Several questions related to using Hebrew: May I write בעברית? (Ie, using Hebrew script?) How about quotes?

Should I translate all non-obvious Hebrew words, even those transliterated in to English, like berakhah?

How about terms which have popular English translations, such as Bereishit vs Genesis?

Are there transliteration guidelines? Ashknazis vs Sefardit, for example? Or should we just follow whatever the original questioner used? Or should we do whatever we'd prefer?

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A good deal of this was covered in the questions, answers, and comments at meta.judaism.stackexchange.com/questions/13, meta.judaism.stackexchange.com/questions/40, and meta.judaism.stackexchange.com/questions/52. (And see meta.judaism.stackexchange.com/questions/419.) Perhaps read those and come back with whatever questions you still have? –  msh210 Oct 23 '11 at 22:58
    
@msh210 AFAICT, the first question was not discussed before. Can you point out where? –  yydl Oct 23 '11 at 23:29
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@yydl, the first question "Can I write בעברית?" probably means "may I...", but I'm not sure. If it really means "can I" then it was discussed at meta.judaism.stackexchange.com/questions/13. If it means "may I" then it was discussed at meta.judaism.stackexchange.com/questions/19. (Possibly elsewhere, too, but not AFAIR offhand.) –  msh210 Oct 23 '11 at 23:33
    
@msh210 I assumed it meant may/should I. The answer was given, but based on the accepted answer, that was not the question at all (although it sounded like it) –  yydl Oct 23 '11 at 23:36
    
I meant "may I." Edited. –  Shmuel Oct 24 '11 at 0:37
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1 Answer

up vote 4 down vote accepted

As of today, we don't have much of a formal policy on all these issues. Perhaps this would be the right time to come up with something. This long monologue is my take on all your questions...

Can I write בעברית?

The way I see it, there are two potential issues with writing in Hebrew:

Will the user's browser, operating system, device support it?

I doubt we should worry about "plain" hebrew. Lack of Hebrew support on modern computers is virtually non-existent. Even most modern-day smartphones have no trouble rendering simple Hebrew.

The problem really shows up when it comes to nekudos which may be more problematic. I would recommend steering clear of these for the time being, unless absolutely necessary.

Will the user be able to read it?

Not everyone can read Hebrew. By writing things in hebrew, we tend to place an additional barrier to understanding for such people. In other words, it's hard enough to understand the words, and by putting something in Hebrew we may be pushing Hebrew-illiterates away from our site.

On the other hand, there is one very big advantage to writing in Hebrew:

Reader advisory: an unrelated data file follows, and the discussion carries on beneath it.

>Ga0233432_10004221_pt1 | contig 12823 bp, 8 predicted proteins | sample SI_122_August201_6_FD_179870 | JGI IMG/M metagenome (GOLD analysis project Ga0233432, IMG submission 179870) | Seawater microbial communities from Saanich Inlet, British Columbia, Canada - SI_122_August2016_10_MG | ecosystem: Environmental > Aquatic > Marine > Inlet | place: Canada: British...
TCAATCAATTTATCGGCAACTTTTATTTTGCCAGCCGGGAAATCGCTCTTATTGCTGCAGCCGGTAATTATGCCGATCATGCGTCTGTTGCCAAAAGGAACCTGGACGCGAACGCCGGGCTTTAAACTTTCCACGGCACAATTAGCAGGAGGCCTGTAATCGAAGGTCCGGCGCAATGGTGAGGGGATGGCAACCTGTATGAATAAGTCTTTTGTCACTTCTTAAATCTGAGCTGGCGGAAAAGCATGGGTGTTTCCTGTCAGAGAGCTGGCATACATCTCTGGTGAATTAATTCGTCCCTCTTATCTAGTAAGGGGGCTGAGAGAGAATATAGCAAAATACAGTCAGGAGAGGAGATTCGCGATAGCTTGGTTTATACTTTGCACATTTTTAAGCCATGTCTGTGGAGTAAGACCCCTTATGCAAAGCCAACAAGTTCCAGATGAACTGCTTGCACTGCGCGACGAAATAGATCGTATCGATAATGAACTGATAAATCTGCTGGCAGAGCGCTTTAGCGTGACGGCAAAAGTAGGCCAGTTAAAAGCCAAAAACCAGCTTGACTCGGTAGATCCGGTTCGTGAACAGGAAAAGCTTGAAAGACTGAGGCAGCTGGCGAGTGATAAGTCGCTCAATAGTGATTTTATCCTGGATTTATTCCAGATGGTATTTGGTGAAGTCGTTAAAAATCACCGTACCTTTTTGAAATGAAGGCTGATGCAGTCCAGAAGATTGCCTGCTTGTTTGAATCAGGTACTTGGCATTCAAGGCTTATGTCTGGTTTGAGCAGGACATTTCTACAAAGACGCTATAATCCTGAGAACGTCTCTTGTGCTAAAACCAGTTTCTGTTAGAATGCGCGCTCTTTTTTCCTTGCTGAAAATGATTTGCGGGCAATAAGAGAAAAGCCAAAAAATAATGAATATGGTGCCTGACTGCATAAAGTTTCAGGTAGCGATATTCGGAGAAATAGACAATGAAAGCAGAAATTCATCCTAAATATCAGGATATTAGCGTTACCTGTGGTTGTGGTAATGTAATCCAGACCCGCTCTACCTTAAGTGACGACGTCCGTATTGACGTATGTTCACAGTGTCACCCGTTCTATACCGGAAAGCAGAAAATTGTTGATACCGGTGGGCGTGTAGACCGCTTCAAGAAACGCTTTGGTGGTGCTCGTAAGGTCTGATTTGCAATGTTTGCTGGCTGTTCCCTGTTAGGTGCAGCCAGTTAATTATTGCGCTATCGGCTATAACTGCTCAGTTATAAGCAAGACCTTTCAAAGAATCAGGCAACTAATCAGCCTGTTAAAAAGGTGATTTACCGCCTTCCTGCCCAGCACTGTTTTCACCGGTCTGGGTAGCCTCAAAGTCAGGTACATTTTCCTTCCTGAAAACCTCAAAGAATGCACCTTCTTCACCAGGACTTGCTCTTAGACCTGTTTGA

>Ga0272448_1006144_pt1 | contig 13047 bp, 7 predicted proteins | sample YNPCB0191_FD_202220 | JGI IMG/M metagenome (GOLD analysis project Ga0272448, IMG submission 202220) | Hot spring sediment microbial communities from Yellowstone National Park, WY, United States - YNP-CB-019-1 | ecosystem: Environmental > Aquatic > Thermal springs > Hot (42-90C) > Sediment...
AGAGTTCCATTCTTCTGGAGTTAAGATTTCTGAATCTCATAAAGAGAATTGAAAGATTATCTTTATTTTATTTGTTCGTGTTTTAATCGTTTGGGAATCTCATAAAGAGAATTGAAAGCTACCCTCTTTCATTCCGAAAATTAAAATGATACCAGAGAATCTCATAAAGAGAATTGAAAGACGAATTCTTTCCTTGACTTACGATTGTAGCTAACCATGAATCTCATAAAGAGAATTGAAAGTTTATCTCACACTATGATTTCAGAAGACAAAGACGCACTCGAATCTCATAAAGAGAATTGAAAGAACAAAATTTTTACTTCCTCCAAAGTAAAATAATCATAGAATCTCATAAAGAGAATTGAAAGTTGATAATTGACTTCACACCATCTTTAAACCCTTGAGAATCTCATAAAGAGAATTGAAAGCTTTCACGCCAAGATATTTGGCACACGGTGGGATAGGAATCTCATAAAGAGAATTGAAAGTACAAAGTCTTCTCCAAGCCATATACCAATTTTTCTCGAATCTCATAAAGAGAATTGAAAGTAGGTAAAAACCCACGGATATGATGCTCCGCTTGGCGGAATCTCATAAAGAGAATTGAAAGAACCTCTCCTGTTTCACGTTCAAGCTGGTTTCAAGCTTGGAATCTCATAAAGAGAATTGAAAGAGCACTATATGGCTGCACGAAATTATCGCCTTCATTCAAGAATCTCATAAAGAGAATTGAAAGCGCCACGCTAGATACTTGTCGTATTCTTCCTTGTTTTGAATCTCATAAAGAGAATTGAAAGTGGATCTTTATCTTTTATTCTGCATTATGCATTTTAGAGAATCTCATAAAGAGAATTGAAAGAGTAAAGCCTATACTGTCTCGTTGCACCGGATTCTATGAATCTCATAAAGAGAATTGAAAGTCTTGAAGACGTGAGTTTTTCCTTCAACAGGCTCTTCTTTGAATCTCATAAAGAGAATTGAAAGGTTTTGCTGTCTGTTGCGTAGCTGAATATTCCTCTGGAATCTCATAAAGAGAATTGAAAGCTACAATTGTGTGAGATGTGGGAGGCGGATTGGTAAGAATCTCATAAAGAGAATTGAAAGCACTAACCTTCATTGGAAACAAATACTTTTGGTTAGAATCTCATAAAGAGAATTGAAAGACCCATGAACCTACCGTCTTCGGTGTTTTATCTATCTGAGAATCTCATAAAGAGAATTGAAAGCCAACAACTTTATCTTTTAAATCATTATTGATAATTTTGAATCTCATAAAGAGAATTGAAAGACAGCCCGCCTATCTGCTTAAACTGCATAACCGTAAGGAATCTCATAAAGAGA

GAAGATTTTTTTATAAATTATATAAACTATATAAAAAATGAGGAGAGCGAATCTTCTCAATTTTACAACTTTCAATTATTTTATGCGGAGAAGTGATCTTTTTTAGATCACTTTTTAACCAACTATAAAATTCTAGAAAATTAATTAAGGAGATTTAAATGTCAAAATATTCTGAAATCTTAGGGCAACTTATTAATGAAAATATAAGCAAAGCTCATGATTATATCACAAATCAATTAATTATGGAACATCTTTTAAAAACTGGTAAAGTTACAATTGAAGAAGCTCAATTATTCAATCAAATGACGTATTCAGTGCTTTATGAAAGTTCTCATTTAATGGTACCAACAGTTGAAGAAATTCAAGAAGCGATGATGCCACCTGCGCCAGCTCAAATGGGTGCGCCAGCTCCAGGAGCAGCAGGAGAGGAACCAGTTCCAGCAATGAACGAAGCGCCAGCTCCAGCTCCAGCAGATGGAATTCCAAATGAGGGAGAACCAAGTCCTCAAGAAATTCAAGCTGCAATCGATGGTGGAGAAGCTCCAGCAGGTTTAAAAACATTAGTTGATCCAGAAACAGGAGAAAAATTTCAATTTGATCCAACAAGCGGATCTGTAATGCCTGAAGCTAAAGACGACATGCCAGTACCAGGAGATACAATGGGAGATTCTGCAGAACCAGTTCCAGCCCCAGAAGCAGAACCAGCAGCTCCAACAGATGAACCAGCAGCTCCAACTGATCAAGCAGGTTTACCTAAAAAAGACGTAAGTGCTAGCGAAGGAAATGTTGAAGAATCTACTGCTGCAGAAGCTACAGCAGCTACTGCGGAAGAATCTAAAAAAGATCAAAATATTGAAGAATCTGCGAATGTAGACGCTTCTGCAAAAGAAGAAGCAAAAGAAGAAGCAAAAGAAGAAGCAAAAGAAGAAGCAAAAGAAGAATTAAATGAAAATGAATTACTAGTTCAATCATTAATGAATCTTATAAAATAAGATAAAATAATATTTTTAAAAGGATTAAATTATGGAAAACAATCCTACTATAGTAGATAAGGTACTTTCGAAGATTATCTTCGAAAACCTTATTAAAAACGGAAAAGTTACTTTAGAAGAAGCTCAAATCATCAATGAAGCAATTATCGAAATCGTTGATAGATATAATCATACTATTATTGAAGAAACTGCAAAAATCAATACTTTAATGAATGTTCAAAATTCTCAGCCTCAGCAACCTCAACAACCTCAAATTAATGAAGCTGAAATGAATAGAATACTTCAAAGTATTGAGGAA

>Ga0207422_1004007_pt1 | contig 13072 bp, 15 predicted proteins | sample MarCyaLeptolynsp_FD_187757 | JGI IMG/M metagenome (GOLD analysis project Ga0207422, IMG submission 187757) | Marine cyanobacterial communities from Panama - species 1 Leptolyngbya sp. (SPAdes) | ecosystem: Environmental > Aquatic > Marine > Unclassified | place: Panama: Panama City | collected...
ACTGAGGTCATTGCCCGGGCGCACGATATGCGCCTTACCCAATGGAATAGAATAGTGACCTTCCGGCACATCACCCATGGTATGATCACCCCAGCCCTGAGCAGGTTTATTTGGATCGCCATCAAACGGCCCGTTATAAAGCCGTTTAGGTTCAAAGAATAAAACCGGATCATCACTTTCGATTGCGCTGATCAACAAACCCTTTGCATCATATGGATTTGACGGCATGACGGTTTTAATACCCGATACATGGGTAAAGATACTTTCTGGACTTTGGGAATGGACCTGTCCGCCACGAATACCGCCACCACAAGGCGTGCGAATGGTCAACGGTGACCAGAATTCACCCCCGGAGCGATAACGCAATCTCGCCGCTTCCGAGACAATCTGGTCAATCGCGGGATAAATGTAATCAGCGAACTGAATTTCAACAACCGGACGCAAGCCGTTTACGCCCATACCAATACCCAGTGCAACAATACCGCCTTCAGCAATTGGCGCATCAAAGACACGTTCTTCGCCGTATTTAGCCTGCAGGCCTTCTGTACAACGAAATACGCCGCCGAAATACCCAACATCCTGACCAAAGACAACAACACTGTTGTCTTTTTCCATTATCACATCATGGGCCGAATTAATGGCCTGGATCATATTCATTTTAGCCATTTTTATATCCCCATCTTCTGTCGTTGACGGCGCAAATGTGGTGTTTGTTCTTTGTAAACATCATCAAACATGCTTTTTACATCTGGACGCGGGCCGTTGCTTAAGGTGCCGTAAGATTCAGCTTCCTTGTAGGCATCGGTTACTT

There is only one way to spell a word

When you type something in Hebrew, spelling is perfectly consistent. There are not two way to spell the word ברכה. But once you hit the transliteration step, confusion abounds. Is it beracha, berachah, bracha, brocha, brocho, berakhah, or brachah? I honestly don't know.

To get around this problem, I would sometimes purposely spell the same word differently throughout my questions, which would increase the possibility of getting a hit when searching. But this is quite a pain, and not very practical.

My Recommendation

Ideas are still buzzing about in my head. Please wait for them to settle, and I will edit this post accordingly.......

How about quotes?

Quotes, in my opinion should always be in their original form (that's why it's called a quote). So if you're quoting the Torah, put it in Hebrew (again, I would go easy on the Nekudos unless necessary).

(note: I refer here to quotes, and not paraphrases)

Should I translate all non-obvious Hebrew words, even those transliterated into English, like berakhah?

This question really ties into the work on the glossary which is still being formulated.

In short, if the word is a tag, or can potentially be a tag, don't translate it. If not, find a place to link it to that would explain it. But it really depends, so your use own discretion if it's worthy of an inline translation...

Also see: Issac's blog post about jargon guidelines and the related meta discussion on Jargon use...

How about terms which have popular English translations, such as Bereishit vs Genesis?

Yes, definitely put them in.

Are there transliteration guidelines? [...]

I think I covered this above, but comment if not...

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Re "When you type something in Hebrew, spelling is perfectly consistent. There are not two way to spell the word ברכה.": Not ברכה, but yes בשול עכו״ם and מצות. Er, excuse me, I mean בישול עכו״ם and מצוות.‎ –  msh210 Oct 23 '11 at 23:26
    
@msh210 missed that... So that would mean there's no advantage? –  yydl Oct 23 '11 at 23:28
    
yydl, I don't know. Maybe Web search engines are better at finding variant Hebrew spellings than at finding variant transliterations from Hebrew into English. –  msh210 Oct 23 '11 at 23:32
    
@msh210 sounds like something an ideal stemmer for Hebrew might have... –  yydl Oct 23 '11 at 23:35
    
@msh210 Yes, but there is generally only one accepted spelling in Modern Hebrew. –  Shmuel Oct 24 '11 at 0:46
    
@ShmuelL, true. But (non-Israeli) Jews writing in Hebrew about Judaism don't necessarily use Modern Hebrew orthography. E.g., judaism.stackexchange.com/questions/5179 uses כהנת (kohenes), מצוה (mitzva), and סדור (sidur). –  msh210 Oct 24 '11 at 6:46
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